The north porch appears to have been an addition of the mid-19th century. It is not shown on the tithe map (NLW, Ludchurch, 1839) but was present by 1873 (Anon., n.d.) when the south door and some medieval windows had been blocked; this work all probably dates from c.1860 when the church was repaired, partially reseated (Cadw, 1997, 15), and at least the partially refenestrated. The blocking of the tower arch may be earlier.
A restoration was anticipated in 1873 (ibid.), under the architect John P. Seddon, but the work appears not to have been undertaken.
The church was restored again in 1891-3, to the designs of the architect F. R. Kempson (NLW, SD/F/468). It was partially refenestrated, one of the porch doors was rebuilt, and the interior was reroofed, refloored, replastered and reseated. A ‘Porritt’s’ stove was installed.
The oak stalls, and freestanding softwood pews are from 1893. The pulpit may be earlier 20th century. The carved oak chancel screen is from 1928 (NLW, SD/F/469).
The limestone font has a square bowl, stem and base, all 12th century? (later according to RCAHM, 1925, 204); the stem has been retooled in classical style.
The church was Grade II* listed in 1998.
First Listed in 1971. Last Amended in 1997.
There is some evidence for the pre-conquest religious use of the site:-
St Elidyr, Ludchurch, was a parish church during the post-conquest period (Rees, 1932), of the medieval Deanery of Pembroke, referred to as ‘Ecclesia de Loudes’ in 1324 (Cadw, 1997, 15). The Earls of Pembroke were the patrons until the 15th century when it became a possession of the crown (Green, 1912, 279).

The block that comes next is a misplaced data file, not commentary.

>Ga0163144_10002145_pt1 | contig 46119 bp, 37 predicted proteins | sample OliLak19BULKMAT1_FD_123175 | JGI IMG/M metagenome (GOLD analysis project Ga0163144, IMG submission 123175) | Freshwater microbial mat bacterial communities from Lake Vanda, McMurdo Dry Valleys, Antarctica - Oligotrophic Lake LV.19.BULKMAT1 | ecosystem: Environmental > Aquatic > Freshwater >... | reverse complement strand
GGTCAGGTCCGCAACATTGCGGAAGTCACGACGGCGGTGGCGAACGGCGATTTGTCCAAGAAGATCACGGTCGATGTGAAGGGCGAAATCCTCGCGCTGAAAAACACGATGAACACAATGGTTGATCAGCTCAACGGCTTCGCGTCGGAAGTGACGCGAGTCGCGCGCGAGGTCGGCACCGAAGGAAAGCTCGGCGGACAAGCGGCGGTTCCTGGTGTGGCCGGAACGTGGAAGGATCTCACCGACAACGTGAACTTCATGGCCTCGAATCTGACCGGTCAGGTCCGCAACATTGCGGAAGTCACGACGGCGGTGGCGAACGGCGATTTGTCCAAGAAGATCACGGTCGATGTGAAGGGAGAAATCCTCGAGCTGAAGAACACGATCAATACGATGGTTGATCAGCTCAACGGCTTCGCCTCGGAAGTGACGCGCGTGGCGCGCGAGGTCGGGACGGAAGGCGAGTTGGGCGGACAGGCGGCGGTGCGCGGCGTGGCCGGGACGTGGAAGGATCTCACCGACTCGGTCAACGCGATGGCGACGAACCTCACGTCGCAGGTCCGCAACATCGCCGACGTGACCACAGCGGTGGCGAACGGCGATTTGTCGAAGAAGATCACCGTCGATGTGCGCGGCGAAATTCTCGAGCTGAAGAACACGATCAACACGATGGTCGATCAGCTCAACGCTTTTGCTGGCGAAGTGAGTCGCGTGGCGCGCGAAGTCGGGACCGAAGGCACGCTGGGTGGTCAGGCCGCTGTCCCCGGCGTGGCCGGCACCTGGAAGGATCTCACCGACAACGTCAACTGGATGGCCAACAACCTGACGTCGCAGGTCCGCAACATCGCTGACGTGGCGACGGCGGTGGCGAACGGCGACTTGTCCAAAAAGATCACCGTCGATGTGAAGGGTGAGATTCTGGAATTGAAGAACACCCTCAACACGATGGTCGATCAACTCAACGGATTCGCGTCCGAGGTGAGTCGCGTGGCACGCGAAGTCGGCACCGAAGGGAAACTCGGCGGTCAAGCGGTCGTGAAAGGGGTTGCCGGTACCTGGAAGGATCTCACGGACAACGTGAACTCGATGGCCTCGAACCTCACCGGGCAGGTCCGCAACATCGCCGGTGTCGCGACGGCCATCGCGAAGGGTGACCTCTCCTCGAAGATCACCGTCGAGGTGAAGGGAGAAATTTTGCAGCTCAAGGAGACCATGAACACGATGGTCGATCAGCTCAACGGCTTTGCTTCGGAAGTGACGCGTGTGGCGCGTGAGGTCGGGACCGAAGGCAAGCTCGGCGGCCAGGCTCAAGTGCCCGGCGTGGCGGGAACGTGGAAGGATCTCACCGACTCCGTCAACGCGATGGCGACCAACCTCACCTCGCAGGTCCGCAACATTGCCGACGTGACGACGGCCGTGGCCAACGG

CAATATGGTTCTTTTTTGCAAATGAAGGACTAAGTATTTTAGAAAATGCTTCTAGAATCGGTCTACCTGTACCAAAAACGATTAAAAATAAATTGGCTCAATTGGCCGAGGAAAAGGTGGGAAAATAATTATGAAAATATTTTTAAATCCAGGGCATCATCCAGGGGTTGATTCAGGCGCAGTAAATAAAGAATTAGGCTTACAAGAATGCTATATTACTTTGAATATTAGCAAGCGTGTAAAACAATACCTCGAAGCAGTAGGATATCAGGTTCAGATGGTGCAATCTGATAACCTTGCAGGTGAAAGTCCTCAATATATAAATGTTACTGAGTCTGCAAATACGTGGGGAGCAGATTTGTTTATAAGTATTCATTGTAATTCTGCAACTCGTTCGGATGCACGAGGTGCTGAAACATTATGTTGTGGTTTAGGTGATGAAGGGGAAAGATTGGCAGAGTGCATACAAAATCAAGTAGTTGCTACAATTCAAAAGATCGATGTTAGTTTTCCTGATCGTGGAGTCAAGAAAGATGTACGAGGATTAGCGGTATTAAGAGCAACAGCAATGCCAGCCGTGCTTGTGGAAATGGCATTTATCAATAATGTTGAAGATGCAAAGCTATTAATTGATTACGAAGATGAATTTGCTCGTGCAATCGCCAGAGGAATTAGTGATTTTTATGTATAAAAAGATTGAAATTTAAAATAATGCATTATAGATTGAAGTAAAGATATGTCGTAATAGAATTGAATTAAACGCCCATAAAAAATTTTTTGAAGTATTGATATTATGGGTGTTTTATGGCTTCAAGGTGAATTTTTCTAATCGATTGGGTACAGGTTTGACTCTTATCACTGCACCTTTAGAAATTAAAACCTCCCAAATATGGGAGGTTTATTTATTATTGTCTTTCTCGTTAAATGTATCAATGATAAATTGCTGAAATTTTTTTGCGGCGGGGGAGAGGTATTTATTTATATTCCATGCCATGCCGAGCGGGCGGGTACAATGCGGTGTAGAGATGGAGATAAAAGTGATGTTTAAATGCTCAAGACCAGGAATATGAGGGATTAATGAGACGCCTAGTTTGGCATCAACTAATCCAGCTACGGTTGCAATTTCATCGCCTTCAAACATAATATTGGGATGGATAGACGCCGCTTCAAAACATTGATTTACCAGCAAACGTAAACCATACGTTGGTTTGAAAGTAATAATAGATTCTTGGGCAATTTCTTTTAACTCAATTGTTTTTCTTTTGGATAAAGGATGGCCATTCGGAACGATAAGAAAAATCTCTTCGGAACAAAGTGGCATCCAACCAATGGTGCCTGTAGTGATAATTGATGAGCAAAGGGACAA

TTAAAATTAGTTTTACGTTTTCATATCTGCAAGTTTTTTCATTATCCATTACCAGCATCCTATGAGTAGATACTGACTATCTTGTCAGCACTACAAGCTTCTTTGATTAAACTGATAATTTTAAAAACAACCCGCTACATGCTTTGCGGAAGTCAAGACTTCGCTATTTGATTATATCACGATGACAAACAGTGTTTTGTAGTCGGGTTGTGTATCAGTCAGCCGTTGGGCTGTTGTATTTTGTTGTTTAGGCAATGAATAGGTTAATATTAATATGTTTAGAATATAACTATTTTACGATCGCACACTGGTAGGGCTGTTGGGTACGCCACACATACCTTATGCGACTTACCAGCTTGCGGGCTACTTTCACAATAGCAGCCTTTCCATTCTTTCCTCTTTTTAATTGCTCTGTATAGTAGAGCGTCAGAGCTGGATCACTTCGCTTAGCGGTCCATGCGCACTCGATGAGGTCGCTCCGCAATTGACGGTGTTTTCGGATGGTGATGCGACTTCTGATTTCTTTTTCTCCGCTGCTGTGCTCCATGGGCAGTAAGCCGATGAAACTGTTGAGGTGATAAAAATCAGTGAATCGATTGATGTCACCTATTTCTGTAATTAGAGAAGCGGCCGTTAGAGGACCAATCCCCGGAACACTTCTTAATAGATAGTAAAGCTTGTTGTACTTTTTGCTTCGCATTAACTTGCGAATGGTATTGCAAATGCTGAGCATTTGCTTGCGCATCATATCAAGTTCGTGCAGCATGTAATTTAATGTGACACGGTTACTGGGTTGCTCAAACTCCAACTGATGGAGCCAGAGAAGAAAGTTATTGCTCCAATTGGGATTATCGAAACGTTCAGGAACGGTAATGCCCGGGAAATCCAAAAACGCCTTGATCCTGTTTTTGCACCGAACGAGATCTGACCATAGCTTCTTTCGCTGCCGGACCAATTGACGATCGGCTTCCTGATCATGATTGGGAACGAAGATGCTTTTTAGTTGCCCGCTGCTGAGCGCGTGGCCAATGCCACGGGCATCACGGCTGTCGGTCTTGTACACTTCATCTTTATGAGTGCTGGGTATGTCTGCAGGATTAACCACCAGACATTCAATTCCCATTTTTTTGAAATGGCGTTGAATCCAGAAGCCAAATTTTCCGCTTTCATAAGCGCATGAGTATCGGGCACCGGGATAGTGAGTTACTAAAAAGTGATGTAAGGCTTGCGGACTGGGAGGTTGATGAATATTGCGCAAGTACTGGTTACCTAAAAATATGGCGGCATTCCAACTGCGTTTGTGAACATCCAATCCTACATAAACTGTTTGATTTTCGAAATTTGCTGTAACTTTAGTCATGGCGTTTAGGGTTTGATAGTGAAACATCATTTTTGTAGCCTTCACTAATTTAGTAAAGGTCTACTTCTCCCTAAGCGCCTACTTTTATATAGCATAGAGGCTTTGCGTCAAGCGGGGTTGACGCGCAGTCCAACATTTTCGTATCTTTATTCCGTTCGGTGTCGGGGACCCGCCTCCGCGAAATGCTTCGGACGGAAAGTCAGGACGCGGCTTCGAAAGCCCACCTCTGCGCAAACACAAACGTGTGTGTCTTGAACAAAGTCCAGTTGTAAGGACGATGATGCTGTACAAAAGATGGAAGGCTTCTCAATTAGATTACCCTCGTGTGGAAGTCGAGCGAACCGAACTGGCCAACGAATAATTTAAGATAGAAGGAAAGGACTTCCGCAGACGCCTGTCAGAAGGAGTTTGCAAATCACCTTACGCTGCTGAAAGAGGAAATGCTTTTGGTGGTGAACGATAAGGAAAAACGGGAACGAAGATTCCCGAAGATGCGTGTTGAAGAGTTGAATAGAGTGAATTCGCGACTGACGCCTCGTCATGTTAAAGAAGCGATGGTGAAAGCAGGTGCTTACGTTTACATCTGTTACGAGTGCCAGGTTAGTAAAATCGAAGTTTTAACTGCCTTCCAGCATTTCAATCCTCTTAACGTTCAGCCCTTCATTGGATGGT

In 1833 the living was a discharged rectory in crown patronage, rated in the king’s books at £3 14s 4½d (Lewis, 1833).
In 1998 St Elidyr, Ludchurch, was a parish church. The living was a vicarage, held with Begelly and Crunwere (Benefice 815) in the Archdeaconry of St Davids, Rural Deanery of Narberth (St Davids, 1997-8).
The ‘Elidyr’ of the dedication may be equated with St Teilo.
NLW, Ordnance Survey 1:2500, First Edition, Pembs. Sheet XXXV.3.
NLW, Ordnance Survey 1:2500, Second Edition, Pembs. Sheet XXXV.3.
NLW, Parish of Ludchurch, Tithe Map, 1839.
NLW,. Vol. 88, PZ8208, Estate Map, 1774-5.
Rees, W., 1932, South Wales and the Border in the XIVth century.
Church in Wales Records
St Davids, 1997-8, Diocesan Year Book.
NLW, SD/F/468, Faculty – Restoration of church, 1893.
NLW, SD/F/469, Faculty – Chancel screen, 1928.
Parish Records, Pembrokeshire Record Office, Haverfordwest
(HPR/28 – Ludchurch)
Thomas, W. G., 1964, Ludchurch Church (in National Monuments Record, Aberystwyth)
Gordon Partnership, 1993, Redundant Religious Buildings in West Wales.
Anon., n.d., St Elidyr’s Church, Ludchurch.
Cadw, 1997, Buildings of Special Architectural or Historic Interest (Lampeter Velfrey).
Green, F., 1912, ‘Pembrokeshire Parsons’, West Wales Historical Records Vol. II.
Lewis, S., 1833, A Topographical Dictionary of Wales.
RCAHM, 1925, Inventory: Pembrokeshire.
Salter, M., 1994, The Old Parish Churches of South West Wales.
SPARC (South Pembrokeshire Partnership for Action with Rural Communities), n.d., Ludchurch leaflet.
Updated: August 2021 – PKR.